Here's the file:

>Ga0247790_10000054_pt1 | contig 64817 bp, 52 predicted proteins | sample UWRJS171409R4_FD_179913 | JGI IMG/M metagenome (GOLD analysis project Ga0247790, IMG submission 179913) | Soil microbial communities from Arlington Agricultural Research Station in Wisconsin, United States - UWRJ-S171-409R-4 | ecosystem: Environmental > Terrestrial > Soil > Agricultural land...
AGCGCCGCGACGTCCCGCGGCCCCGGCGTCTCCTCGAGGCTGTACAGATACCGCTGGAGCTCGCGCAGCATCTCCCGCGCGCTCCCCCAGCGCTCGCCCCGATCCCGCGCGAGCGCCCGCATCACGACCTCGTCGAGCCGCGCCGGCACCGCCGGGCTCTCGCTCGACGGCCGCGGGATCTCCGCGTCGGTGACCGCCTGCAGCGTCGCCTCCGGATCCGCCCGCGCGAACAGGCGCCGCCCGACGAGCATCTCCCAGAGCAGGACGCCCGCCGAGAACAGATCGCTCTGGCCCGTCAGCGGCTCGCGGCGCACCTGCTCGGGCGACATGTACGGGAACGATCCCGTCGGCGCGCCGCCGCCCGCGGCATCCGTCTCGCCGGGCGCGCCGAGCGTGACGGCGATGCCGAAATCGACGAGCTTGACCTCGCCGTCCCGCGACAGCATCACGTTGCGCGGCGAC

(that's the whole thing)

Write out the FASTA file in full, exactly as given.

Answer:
>Ga0247790_10000054_pt1 | contig 64817 bp, 52 predicted proteins | sample UWRJS171409R4_FD_179913 | JGI IMG/M metagenome (GOLD analysis project Ga0247790, IMG submission 179913) | Soil microbial communities from Arlington Agricultural Research Station in Wisconsin, United States - UWRJ-S171-409R-4 | ecosystem: Environmental > Terrestrial > Soil > Agricultural land...
AGCGCCGCGACGTCCCGCGGCCCCGGCGTCTCCTCGAGGCTGTACAGATACCGCTGGAGCTCGCGCAGCATCTCCCGCGCGCTCCCCCAGCGCTCGCCCCGATCCCGCGCGAGCGCCCGCATCACGACCTCGTCGAGCCGCGCCGGCACCGCCGGGCTCTCGCTCGACGGCCGCGGGATCTCCGCGTCGGTGACCGCCTGCAGCGTCGCCTCCGGATCCGCCCGCGCGAACAGGCGCCGCCCGACGAGCATCTCCCAGAGCAGGACGCCCGCCGAGAACAGATCGCTCTGGCCCGTCAGCGGCTCGCGGCGCACCTGCTCGGGCGACATGTACGGGAACGATCCCGTCGGCGCGCCGCCGCCCGCGGCATCCGTCTCGCCGGGCGCGCCGAGCGTGACGGCGATGCCGAAATCGACGAGCTTGACCTCGCCGTCCCGCGACAGCATCACGTTGCGCGGCGAC